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    Catch of the Day: Archaeologists Find Centuries-Old Artifacts in Moscow…Again

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    A silicic cutter and a scraper were found in Moscow during an urban renovation project believed to date back around 7,000–9,000 years, which makes them some of the city’s oldest artifacts to date.

    The silicic cutter discovered on Sretenka Street is a tool with a sharpened edge. The well-preserved cutter belongs to the Neolithic era (5th-3rd millennium BC); it was one of the most common tools at the time, used by ancient people to treat bones, skin, horns and certain types of stone.

    According to a statement posted on the official website of the city mayor's office, the cutter is considered to be one of the oldest finds discovered under the "My Street" improvement program so far.



    Archaeological monitoring is conducted on all construction sites of the "My Street" improvement program launched in 2014. Over a thousand artifacts have been recovered in previous years during this program, and this year, hundreds of various discoveries have been recorded.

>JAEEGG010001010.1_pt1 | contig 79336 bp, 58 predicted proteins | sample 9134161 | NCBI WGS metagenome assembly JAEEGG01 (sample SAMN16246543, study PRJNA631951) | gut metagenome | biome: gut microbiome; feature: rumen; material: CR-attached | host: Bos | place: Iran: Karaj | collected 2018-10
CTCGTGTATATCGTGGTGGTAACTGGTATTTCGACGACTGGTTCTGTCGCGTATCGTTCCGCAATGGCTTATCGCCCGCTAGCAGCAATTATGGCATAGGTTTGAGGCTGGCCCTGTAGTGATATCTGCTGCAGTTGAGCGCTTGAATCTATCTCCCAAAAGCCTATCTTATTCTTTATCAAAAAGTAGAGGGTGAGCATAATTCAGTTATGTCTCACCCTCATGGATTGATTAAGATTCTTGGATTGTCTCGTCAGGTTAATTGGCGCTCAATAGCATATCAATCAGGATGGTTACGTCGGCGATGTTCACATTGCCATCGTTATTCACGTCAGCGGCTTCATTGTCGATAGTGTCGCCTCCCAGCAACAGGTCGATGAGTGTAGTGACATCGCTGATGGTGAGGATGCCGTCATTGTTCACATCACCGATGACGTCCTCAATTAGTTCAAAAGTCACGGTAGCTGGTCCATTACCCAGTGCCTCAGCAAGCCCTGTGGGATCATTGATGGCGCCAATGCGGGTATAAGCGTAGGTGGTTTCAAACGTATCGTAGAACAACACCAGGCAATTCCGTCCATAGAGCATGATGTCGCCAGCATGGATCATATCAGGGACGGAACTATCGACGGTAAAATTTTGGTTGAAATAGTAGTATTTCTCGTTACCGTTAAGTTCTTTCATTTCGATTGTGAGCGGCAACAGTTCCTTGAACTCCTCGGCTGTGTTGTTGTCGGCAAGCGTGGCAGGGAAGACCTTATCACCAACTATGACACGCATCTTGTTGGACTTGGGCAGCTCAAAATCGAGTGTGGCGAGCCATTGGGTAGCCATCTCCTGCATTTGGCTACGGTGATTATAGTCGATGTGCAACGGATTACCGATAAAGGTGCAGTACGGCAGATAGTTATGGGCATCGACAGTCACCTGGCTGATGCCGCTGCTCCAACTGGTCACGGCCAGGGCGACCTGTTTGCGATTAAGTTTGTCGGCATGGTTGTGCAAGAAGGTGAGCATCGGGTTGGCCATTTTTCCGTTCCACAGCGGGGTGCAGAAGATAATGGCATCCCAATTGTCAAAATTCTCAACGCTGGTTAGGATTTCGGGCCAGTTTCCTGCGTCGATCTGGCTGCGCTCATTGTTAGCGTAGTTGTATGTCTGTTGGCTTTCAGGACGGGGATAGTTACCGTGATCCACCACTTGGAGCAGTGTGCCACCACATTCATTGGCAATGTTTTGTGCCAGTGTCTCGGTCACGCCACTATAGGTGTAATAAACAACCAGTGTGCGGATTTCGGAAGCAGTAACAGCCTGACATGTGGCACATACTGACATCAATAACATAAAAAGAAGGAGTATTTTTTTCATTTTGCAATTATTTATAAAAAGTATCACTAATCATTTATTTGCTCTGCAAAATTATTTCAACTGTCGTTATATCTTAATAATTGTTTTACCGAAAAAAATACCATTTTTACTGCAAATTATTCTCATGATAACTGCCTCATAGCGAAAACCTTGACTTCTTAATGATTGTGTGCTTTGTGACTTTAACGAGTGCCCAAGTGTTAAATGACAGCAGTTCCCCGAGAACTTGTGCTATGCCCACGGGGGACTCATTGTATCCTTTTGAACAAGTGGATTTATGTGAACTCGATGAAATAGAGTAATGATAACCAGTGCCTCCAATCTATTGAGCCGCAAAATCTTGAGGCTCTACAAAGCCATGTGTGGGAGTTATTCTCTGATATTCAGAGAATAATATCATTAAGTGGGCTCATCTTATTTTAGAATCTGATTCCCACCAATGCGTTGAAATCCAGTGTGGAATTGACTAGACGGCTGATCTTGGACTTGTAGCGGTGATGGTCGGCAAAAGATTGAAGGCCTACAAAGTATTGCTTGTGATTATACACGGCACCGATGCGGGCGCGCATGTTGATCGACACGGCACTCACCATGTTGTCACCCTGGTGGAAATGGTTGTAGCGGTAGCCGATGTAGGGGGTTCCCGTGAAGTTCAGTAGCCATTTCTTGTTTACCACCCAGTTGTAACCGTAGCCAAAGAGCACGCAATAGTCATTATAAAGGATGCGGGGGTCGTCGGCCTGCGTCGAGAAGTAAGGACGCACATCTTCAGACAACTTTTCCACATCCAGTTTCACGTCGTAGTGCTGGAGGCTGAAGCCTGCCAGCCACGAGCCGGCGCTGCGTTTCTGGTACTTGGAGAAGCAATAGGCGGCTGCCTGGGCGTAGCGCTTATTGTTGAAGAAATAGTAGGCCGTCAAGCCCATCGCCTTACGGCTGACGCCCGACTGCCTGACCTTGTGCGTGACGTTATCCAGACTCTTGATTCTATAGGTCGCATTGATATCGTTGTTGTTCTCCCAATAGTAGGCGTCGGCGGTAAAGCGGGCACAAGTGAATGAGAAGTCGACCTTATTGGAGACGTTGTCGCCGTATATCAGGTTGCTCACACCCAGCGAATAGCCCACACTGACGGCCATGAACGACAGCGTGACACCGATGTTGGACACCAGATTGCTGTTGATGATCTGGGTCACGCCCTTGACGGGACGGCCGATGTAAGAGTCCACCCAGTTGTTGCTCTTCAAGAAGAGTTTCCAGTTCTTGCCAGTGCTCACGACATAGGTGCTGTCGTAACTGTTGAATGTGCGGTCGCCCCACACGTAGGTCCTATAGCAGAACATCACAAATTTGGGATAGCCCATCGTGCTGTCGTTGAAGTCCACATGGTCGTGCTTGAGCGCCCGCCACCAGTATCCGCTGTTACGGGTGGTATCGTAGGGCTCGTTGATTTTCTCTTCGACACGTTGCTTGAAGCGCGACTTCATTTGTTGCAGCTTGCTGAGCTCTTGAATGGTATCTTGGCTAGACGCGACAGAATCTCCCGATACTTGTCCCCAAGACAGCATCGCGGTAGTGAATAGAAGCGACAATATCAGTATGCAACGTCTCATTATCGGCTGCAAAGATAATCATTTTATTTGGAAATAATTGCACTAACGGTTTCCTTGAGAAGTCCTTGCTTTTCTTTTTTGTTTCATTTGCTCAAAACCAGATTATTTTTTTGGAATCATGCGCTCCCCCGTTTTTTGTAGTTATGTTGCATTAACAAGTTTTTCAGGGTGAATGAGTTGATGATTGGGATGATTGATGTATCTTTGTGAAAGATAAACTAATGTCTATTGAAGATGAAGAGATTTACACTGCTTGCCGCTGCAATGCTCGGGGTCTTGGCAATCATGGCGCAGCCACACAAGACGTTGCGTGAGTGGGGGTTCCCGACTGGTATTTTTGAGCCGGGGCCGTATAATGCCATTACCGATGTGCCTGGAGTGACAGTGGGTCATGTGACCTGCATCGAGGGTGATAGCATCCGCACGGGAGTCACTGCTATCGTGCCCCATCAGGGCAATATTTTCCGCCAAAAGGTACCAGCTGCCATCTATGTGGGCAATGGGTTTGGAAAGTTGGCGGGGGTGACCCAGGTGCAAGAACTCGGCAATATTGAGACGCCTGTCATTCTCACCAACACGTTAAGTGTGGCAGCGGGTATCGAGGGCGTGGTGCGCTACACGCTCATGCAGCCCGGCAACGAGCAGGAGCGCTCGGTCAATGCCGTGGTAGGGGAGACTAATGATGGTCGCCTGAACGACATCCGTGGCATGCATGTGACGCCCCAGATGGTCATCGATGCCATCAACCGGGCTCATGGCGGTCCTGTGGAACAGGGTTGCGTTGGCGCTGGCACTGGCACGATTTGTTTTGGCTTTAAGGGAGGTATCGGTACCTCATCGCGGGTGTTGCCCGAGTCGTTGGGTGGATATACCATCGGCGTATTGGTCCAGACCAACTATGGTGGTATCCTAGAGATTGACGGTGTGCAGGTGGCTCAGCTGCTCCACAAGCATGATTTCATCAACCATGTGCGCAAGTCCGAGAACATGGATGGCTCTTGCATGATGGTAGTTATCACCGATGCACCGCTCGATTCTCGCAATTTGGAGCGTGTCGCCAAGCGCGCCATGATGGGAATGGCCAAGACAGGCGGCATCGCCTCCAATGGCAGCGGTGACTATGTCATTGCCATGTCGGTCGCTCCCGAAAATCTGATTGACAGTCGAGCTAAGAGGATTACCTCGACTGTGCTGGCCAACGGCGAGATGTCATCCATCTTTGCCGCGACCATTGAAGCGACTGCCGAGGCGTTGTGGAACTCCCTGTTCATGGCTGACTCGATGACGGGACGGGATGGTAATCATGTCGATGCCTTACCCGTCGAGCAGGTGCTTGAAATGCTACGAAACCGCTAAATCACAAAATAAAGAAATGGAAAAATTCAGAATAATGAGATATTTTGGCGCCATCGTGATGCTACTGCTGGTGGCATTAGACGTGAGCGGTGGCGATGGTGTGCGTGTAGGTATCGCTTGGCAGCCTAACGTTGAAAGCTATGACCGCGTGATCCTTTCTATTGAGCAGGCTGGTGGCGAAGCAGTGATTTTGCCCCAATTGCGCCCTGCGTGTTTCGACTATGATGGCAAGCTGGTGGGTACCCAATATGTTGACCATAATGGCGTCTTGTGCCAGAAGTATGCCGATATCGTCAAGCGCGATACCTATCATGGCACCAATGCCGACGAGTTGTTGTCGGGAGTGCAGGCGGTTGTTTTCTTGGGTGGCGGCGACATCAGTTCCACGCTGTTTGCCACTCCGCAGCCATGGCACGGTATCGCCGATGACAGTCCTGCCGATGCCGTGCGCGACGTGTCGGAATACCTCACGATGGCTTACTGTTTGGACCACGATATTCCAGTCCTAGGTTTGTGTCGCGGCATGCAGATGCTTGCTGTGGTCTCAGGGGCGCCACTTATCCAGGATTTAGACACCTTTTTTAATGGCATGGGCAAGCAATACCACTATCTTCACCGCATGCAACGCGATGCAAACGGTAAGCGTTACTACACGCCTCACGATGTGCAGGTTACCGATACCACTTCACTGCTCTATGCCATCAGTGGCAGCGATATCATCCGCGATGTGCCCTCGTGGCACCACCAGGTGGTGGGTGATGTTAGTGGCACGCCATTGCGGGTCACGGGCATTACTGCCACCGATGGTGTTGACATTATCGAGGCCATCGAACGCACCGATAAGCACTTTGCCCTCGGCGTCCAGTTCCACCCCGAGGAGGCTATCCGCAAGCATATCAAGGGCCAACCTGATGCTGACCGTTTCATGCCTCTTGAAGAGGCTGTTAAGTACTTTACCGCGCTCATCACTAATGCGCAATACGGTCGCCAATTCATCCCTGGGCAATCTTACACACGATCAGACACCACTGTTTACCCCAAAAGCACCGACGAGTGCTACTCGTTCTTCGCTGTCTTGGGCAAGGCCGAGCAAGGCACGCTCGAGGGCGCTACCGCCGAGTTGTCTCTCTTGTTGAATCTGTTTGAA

"For archaeologists, this ancient find is very important. It confirms our theory that these areas [in Moscow] were inhabited and developed in the early days," said Alexei Yemelyanov, chief of Moscow's Department of Cultural Heritage.

    Another artifact of the Stone Age was uncovered at Pokrovsky Boulevard. It is a fragment of the scraper, which belongs to an even more ancient period, the Mesolithic era (7th millennium BC). The scraper was made of an elongated stone plate with a sharp blade at the end. Ancient people could use it to scrub animal skins from the inside so that they become thinner and softer.

    The two ancient discoveries have something in common: archaeologists found them in a much younger cultural layer, which relates to the 16th-17th centuries AD. Experts suggest that the artifacts were most likely moved from the deeper cultural layers by accident, during excavation works carried out in the city some 400-500 years ago.

    The finds are currently being studied and soon will be transferred to a museum or put on display in temporary exhibitions devoted to archeology.


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